Chris Tomlinson, as his coach Peter Stanley is fond of saying, has springs. Wherever they are concealed within the 20-year-old's gangling, 6ft 6in frame, they propelled him to victory on Saturday in a domestic long jump battle of unprecedented quality.
Five weeks to the day after breaking the longest-standing British record in the books, Lynn Davies' 34-year-old mark of 8.23m, this affable Middlesbrough athlete rose to the more pressing challenge of two other hugely-promising long jumpers in the shape of Nathan Morgan, 23, and Jonathan Moore, the 17-year-old world youth triple jump champion. It took a final effort of 8.17m to do it after Morgan and Moore, clubmates at Birchfield Harriers, had led into the last round with efforts of 8.11 and 8.03 respectively.
Never before had three British long jumpers exceeded eight metres in the same competition. Never before had a long jump event taken top billing in a televised domestic event, but such was the honour accorded by the BBC in their coverage of the Aqua Pura International here.
"I suppose the pressure was on me, but I always believed I had that jump in me," said Tomlinson, who has prepared for this season by training under Stanley's watchful eye in company with another north east athlete who has enjoyed a certain amount of success, Jonathan Edwards.
Edwards was present when Tomlinson made his breakthrough in Tallahassee, and Stanley believes the world and Olympic triple jump champion's huge experience is having a beneficial effect upon his younger charge. He also sees Tomlinson's manifest enthusiasm to improve refreshing an athlete who only needs a Commonwealth title this summer to have won everything possible.
Medals in either Manchester or Munich, where the European Championships will be held, are now a realistic goals for Tomlinson, who proved on Saturday that he is someone who responds to competition as much as record targets.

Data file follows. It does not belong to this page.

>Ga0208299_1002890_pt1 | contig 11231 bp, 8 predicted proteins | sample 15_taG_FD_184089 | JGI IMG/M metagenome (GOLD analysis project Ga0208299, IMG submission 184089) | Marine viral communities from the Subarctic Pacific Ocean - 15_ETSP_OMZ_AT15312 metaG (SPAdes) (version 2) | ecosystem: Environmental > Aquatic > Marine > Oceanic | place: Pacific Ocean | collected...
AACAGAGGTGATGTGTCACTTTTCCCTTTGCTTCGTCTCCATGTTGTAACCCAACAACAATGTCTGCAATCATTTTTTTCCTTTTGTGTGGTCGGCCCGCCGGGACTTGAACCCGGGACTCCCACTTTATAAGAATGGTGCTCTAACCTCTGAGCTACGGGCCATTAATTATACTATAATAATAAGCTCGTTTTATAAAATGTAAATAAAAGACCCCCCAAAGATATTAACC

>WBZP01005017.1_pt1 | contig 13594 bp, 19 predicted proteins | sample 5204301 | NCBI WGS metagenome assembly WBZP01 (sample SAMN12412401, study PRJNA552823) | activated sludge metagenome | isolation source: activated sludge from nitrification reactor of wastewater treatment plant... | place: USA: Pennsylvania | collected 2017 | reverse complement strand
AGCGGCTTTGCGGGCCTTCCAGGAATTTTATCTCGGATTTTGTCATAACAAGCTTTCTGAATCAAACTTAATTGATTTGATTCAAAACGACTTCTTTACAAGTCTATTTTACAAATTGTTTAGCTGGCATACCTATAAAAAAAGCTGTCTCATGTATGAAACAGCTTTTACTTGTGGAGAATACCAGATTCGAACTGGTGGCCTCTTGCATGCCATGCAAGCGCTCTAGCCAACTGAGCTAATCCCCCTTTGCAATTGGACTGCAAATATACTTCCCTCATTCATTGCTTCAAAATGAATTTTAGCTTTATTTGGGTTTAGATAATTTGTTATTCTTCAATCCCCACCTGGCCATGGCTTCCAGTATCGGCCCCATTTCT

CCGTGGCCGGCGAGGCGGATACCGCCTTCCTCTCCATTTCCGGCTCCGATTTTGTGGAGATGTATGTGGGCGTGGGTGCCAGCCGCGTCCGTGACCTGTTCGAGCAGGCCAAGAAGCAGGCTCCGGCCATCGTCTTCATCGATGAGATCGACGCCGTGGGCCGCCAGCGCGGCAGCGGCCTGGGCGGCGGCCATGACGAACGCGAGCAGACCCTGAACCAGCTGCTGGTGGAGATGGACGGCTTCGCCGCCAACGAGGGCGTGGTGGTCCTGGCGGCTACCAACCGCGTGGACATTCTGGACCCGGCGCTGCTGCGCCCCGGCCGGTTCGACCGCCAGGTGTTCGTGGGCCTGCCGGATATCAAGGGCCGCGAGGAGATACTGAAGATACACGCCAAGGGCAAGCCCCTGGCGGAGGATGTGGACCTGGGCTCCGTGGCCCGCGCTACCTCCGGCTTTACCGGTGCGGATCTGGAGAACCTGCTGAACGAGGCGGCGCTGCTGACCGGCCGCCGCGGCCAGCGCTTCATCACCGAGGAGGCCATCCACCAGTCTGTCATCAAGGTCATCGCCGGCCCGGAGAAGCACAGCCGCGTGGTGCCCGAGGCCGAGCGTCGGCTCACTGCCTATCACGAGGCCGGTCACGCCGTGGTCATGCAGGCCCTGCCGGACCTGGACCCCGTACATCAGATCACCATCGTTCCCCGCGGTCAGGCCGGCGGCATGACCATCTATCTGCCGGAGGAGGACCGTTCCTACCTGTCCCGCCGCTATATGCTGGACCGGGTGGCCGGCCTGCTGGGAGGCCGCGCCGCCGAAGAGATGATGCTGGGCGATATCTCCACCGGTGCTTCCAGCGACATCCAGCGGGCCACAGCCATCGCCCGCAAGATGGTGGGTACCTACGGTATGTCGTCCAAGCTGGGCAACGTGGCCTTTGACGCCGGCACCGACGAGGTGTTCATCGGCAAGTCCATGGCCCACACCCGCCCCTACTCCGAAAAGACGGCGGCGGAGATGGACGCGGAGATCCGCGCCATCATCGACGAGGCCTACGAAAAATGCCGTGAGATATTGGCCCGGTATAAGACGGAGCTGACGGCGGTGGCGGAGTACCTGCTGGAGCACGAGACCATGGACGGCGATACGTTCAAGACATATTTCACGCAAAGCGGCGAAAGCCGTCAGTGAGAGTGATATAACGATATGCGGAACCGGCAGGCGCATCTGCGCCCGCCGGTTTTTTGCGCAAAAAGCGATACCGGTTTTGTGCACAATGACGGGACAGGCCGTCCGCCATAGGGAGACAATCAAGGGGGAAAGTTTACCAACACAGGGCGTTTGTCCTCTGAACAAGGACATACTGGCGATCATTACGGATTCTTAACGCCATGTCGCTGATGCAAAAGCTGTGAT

However, he foresees an increasingly intense struggle for domestic supremacy as British long jumping begins to shape up in the way domestic triple jumping did seven years ago when Edwards drew others up in his wake.
"It was good to see Jonathan and Nathan going over eight metres," Tomlinson said. "I've had the record for five weeks now, but I don't think it'll last another five. I think it will be broken a few times this summer. I wouldn't like to say by whom though."
Four years ago, Morgan was the jumper everyone expected to break Davies' record after he had broken through to finish third at the European Cup in St Petersburg and jumped a best of 8.11 to win the AAA title. But he then suffered a long period of frustrating back problems during which he felt he was not given sufficient financial support.
On Saturday however, after his wind-assisted effort appeared to have given him victory until Tomlinson's final flourish, he was bullish about his prospects. "I'll be British No 1 again soon," Morgan said. "No doubt about that. I really like Chris and respect him, but the future of British long jumping is myself and Jonathan."
While Tomlinson and Morgan took the leading positions, perhaps the most significant result for the domestic sport in the long term was Moore's British junior record. At just 17, this son of Aston Moore – triple jump bronze medallist at the 1978 and 1982 Commonwealth Games – has the sprinting ability, technique and attitude to make a huge impact on both the long jumping and triple jumping events.
Meanwhile, another teenager from Birchfield Harriers is already at that stage. Mark Lewis-Francis' victory in the 100 metres, achieved in a time of 10.10sec, was all the more remarkable for the fact that it was run in damp, cool weather in a race where he was slowing for the final 20 metres because of a hamstring pull. It was a performance that equalled the 19-year-old's personal best, set at Crystal Palace in 2000.
Had it not been for a faulty wind gauge at last year's World Championships in Edmonton, the world junior champion would have a best of 9.97sec to his name, but if he has yet to register a sub-10sec time officially, there is no question that Lewis-Francis will be operating in that territory this season.
To have produced such a run in unfavourable conditions in what was his first domestic appearance of the season was, however, something of a surprise. "That was a total shock to the system," he said.
On a day when the Commonwealth selectors descended on Loughborough to view Britain's wealth of young talent, one young sprinter and three young long jumpers provided evidence that there will be plenty more shocks to the system to relish this year.
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